CO Task Force Okays Marijuana Purchases by Tourists

Pot tourism may be coming to Colorado. The state's Marijuana Task Force today approved purchases at retail stores by out of state visitors. The quantity will be limited to reduce incentive for "smurfing" and resale on the black market.

The task force hearing minutes are here. [More...]


The Amendment 64 Task Force recommends that the General Assembly not enact a Colorado residency requirement for purchasing marijuana for personal use for individuals 21 years of age or older.

The Task Force's Reasons:

The Working Group recommends that there should be no such requirement for two principal reasons.

First, the plain text of the Amendment suggests, though it does not require, such a reading. The text speaks of consumers solely as those over the age of 21 and envisions such customers presenting a "government-issued" identification. While not dispositive, these references appear to envision that any person over the age of 21 who can produce government-issued (not solely Colorado-issued) identification should be entitled to purchase marijuana for recreational use. The Blue Book explanation of Amendment 64 also repeatedly describes consumers simply as those over the age of 21. Thus, neither the text of the Amendment nor its official explanation envisions a residency requirement for consumers.

Second, imposing a residency requirement would necessarily create a black market for recreational marijuana within the state. It is clear that under current state law out-of-state residents may possess less than an ounce of marijuana without penalty. Forbidding those from out-of-state from purchasing the marijuana that they may lawfully possess in Colorado would thus encourage straw purchases and unauthorized resale to out-of-state residents.

The working group believes that these considerations were sufficient to outweigh the principal concern- namely that opening recreational sales to out-of-state residents could attract greater federal scrutiny and the displeasure of our neighboring states. The working group believed that these considerations could be addressed through labeling and education rather than residency requirements.

Among the suggestions made for minimizing the risk of out-of-state purchasers taking marijuana home with them were: providing point-of-sale information to out-of-state consumers reminding them that marijuana cannot leave the state, signage at airports and near borders reminding visitors that marijuana purchased in Colorado must stay in Colorado, and coordination with neighboring states regarding drug interdiction. There was also discussion of imposing a restriction on retail licenses located near the state's borders.

The Task Force also recommends that distribution of marijuana not be run by the state.

The Amendment 64 Task Force recommends that the General Assembly not enact legislation to allow or require a state-run distribution model. Such legislation is not consistent with either the text or spirit of Amendment 64.

Quite simply, a state-run retail model is not consistent with either the text or the spirit of Amendment 64. The Amendment clearly envisions private parties applying to the state for licenses and then being supervised and regulated by the state. In every part, the Amendment contemplates the state as a regulator of private commercial activity rather than as a market participant itself. Adopting a state-run system would thus be inconsistent with the Amendment's clear mandate and should not be adopted by the Task Force.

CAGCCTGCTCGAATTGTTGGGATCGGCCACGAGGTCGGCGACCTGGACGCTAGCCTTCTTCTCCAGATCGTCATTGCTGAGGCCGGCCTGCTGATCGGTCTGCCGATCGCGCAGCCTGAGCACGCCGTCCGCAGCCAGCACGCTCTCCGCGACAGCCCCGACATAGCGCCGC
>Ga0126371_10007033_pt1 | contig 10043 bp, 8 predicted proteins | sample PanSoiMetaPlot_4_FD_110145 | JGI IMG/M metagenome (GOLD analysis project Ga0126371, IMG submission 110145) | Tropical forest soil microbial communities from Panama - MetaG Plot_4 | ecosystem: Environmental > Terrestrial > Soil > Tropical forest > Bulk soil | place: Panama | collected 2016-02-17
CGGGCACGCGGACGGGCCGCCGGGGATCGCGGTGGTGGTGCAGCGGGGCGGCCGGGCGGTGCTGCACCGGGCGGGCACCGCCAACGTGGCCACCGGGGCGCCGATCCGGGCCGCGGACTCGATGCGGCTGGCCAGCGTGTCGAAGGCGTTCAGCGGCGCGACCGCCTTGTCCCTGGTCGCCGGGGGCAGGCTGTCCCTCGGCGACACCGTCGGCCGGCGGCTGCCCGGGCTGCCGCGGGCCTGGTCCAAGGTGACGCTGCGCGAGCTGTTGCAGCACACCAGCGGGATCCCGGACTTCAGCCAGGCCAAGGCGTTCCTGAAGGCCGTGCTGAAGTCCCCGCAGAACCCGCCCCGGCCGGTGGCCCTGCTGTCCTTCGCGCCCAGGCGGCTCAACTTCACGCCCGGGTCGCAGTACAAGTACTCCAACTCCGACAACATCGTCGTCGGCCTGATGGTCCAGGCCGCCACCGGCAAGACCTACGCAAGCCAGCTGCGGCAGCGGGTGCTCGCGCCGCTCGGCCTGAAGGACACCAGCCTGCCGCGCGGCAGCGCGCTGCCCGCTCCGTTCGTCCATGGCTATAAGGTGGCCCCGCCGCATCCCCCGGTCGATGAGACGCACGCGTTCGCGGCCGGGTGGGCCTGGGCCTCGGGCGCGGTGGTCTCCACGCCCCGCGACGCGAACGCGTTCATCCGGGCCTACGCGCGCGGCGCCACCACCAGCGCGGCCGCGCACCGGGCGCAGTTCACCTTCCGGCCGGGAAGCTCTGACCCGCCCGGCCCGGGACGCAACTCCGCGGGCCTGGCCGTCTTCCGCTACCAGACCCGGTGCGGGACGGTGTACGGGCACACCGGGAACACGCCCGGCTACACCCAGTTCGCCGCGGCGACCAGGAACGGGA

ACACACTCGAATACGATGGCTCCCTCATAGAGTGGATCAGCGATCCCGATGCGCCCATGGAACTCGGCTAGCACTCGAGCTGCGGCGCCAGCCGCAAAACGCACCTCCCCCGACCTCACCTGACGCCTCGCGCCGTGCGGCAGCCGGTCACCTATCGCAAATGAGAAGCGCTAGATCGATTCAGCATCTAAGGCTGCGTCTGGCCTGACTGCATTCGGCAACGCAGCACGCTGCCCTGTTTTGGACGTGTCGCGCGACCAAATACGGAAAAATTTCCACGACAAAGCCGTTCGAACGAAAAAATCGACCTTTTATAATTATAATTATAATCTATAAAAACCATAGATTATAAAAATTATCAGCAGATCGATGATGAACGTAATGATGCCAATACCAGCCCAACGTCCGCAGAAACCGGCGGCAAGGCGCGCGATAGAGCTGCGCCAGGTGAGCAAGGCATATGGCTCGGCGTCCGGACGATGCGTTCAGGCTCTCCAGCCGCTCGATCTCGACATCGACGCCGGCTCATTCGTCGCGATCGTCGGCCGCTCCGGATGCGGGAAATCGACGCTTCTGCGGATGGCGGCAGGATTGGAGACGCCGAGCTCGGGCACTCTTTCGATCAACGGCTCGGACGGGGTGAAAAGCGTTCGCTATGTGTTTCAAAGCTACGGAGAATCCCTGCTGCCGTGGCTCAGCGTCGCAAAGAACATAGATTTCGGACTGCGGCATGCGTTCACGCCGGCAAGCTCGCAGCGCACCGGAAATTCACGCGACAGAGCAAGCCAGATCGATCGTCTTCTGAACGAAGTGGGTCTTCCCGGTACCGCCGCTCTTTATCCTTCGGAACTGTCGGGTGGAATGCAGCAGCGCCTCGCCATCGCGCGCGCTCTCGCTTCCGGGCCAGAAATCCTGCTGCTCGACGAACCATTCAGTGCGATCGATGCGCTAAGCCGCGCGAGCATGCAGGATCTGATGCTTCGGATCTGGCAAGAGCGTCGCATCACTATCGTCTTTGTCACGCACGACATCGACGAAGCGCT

As an additional matter, we note that adopting a regulatory model which called for state-run retail stores would raise serious federalism concerns.

Under such a model the state would be actively violating federal law rather than merely licensing others to do so. Such open defiance of the Controlled Substances Act might be seen by the federal government as an intolerable obstacle to the enforcement of federal law and could lead to a suit to enjoin such conduct. A state-run distribution system is thus far more antagonistic to the federal government than one in which the state merely licenses private conduct and should be rejected for that reason as well.

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    Some big wins... (5.00 / 1) (#1)
    by MileHi Hawkeye on Tue Feb 19, 2013 at 09:06:30 PM EST
    for the existing MM shops in there.  Although, the dual system is kind of confusing.  Why not one store that ID's and requires a MM card for those under 21?  Seems a bit overly burdensome.

    A residency requirement... (none / 0) (#2)
    by kdog on Wed Feb 20, 2013 at 02:45:46 PM EST
    more than anything imo, would defeat part of the purpose, which is tax revenue for the state.  

    Besides, who in Colorado cares what neighboring tyrannical states think about Colorado's newfound freedom.  If anything Colorado should be displeased with their neighbors for treating the citizens of their state like sh*t.

    As for the feds, they will be displeased no matter how the new law is implemented...there is no pleasing the feds when you question or rebuke drug war dogma.  All that pleases the feds is handcuffs and stealing crops.

    Dude... (none / 0) (#3)
    by MileHi Hawkeye on Wed Feb 20, 2013 at 04:40:47 PM EST
    have you seen Addy?  She seems chill. I'm guessing she could give you a run for the money in the tokeage department!

    That was awesome... (none / 0) (#4)
    by kdog on Wed Feb 20, 2013 at 07:37:19 PM EST
    those other dudes are a couple a lightweights...ya know Addy went home and smoked two more before she smoked two more.

    You can bet... (none / 0) (#5)
    by MileHi Hawkeye on Wed Feb 20, 2013 at 08:33:29 PM EST
    she won't be packing her own bowl for quite some time!

    Without a doubt Addy's down with Bradley, Lou Dog and the boys.